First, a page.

How The Women's Indian Association Paved The Way For Universal Suffrage In India

How The Women's Indian Association Paved The Way For Universal Suffrage In India
Adyar Library Research Centre, Chennai, India

The global worldview considers countries like the United States of America and the United Kingdom as the bastions of progressive ideals. However, here’s a historical fact for you: In the USA the 19th Amendment, passed in 1919, technically granted women the right to vote even though it took several years, especially for women of color, to exercise their right to vote. In other words, women's suffrage rights were implemented on paper 130 years after the USA’s first President, George Washington took office. Even in the United Kingdom, women fought long and hard, even in the face of violent repression, to get their rightful power to vote hundreds of years after its first election. Universal suffrage was the fundamental demand during the first-wave feminism movement and is the reason why women have the cardinal right to vote.

With the election season in full swing currently in India, it brings to mind the first General Elections we had as a nascent democratic country in 1951, where every woman was allowed to vote. But did such a progressive stance come to India in a vacuum? Of course, not. Behind it lies years of fight by some inspirational women. At the center of the women’s suffrage movement and women’s rights movement in colonial India was the organization — the Women's Indian Association (WIA).

Founded in 1917 at Adayar, Madras (now Chennai), the Women's Indian Association (WIA) emerged as a powerful beacon of hope for women in a time of social and political upheaval in British India. Driven by a collective vision of empowerment, the WIA wasn't the singular effort of one leader, but a collaborative masterpiece woven by a diverse group of remarkable women. Annie Besant, a prominent Irish Theosophist, Margaret Cousins, an Irish suffragist and educator, Dorothy Jinarajadasa, an English feminist and suffragist along with a group of remarkable Indian women like Sarojini Naidu, Muthulakshmi Reddy, S. Ambujammal, Kamaladevi Chattopadhyay, and Kamaladevi Chattopadhyay, joined hands to uplift the status of Indian women facing social injustices and limited opportunities.

How The Women's Indian Association Paved The Way For Universal Suffrage In India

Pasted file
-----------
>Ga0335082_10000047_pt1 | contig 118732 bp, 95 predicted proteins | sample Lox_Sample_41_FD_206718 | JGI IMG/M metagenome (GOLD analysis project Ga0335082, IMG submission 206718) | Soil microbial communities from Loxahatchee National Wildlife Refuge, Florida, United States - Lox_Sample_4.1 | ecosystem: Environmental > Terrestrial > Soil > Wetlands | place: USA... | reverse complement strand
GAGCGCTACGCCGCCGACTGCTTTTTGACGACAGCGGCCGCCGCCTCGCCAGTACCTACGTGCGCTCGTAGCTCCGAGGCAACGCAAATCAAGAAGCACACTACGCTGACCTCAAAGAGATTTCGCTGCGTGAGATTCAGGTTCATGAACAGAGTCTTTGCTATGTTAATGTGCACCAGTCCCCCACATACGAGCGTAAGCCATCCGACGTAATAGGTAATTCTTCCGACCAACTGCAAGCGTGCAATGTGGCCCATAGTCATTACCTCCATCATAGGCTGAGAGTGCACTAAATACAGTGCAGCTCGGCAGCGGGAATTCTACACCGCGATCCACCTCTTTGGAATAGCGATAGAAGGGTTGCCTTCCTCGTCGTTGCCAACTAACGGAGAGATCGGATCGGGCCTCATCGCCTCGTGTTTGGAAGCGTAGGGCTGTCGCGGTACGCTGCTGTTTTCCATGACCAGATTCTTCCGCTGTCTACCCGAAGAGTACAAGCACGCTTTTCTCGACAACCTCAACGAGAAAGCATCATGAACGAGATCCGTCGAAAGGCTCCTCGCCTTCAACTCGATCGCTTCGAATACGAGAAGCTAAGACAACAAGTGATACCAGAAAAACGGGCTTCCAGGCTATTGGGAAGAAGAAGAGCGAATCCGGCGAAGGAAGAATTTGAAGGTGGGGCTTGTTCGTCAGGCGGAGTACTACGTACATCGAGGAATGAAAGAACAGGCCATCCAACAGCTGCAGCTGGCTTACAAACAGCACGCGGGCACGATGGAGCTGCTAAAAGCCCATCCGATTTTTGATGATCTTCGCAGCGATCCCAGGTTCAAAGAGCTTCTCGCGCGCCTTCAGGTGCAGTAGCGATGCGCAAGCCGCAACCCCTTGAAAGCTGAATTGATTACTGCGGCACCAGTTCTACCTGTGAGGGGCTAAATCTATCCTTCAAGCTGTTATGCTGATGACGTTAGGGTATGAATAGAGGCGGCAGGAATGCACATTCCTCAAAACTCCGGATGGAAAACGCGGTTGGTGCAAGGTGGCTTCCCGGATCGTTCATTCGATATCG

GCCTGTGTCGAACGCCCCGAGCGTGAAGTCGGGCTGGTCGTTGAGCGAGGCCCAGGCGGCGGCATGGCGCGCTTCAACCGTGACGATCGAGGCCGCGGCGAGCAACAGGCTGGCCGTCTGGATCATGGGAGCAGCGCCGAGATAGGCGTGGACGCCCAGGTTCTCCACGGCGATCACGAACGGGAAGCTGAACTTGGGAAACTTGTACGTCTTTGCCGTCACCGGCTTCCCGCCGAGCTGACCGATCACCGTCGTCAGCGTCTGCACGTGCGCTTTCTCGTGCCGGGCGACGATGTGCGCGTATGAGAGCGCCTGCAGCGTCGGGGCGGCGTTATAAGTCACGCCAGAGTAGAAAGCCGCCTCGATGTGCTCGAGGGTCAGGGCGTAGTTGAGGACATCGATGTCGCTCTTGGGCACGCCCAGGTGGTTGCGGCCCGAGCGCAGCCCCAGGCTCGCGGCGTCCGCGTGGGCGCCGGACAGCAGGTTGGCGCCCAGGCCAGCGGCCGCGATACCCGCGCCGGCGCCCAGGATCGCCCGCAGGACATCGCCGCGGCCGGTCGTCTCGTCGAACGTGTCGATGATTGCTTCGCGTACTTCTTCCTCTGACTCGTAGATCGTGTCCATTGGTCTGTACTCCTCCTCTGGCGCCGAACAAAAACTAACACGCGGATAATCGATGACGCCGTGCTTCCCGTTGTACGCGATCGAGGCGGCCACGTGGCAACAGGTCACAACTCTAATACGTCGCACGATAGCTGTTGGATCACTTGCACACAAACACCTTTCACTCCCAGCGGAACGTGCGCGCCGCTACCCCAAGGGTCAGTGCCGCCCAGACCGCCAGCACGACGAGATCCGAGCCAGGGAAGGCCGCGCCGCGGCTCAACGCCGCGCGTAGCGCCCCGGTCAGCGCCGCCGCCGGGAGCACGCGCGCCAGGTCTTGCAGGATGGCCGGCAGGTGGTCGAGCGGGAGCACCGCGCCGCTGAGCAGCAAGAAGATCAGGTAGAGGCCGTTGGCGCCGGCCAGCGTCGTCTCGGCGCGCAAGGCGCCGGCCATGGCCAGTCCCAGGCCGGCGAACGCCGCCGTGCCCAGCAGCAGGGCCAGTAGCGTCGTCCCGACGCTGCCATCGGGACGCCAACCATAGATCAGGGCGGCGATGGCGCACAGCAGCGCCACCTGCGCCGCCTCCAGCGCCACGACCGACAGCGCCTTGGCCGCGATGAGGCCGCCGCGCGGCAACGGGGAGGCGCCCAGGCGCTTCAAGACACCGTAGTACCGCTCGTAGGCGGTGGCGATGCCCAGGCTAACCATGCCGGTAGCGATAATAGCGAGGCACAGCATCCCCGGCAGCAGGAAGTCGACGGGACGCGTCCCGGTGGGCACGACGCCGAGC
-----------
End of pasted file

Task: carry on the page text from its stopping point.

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The WIA's strength lies in its inclusivity. The organization deliberately chose a name devoid of religious or regional affiliations, welcoming both Indian and European women. This unique approach fostered a space for cross-cultural exchange and a united front against the common enemy — oppressive social customs and limited political participation. Women like Sarojini Naidu, a renowned poet and orator, brought their voices and experiences to the table, forming a powerful bridge between the Indian and European perspectives within the WIA.

The initial focus of the WIA was to combat widespread issues like illiteracy, child marriage, and the exploitative Devadasi system. Beyond education, the organization championed women's participation in public life, actively advocating for political rights and suffrage. Margaret Cousins, with her experience in the Irish suffrage movement, brought valuable strategies and a burning passion for political equality to the WIA. Dorothy Jinarajadasa, a fierce advocate who had already been arrested for her participation in British suffrage protests, proved to be a formidable ally. Together, they, alongside other WIA members, tirelessly petitioned the British government and garnered significant media attention for their cause. Their unwavering efforts, including a delegation led by Annie Besant to the Secretary of State for India, Sir Edwin Montagu, laid the groundwork for the eventual extension of voting rights to women.

Up until 1921, women in India could not participate in electoral decision-making. The tireless efforts of the WIA towards promoting voting rights for women culminated in a landmark decision in that year when the Madras legislature became the first in British India to grant women's suffrage with a significant majority vote. This marked a turning point, as women were finally recognized as political equals and given the right to vote under the same conditions as men.

The WIA also established Stri Dharma, a women's magazine edited by Jinarajadasa and Cousins. This publication served as a platform to discuss women's welfare issues and achievements, not just in India, but across the globe. Furthermore, the WIA actively engaged in philanthropy, addressing social needs like healthcare and economic empowerment. Indian women like Muthulakshmi Reddy, a physician and social reformer, championed women's health issues within the WIA, while Kamaladevi Chattopadhyay, a socialist and women's rights activist, focused on economic opportunities for women.

The legacy of the WIA is simply remarkable. Through their tireless efforts, the WIA not only empowered women but also challenged social norms and paved the way for a more just and equitable society in India. The collaborative spirit of Indian and European women within the WIA created a force for change that transcended cultural and geographical boundaries. Its unwavering commitment to women's rights remains a vital part of India's history, serving as an inspiration for generations of women and social activists to come.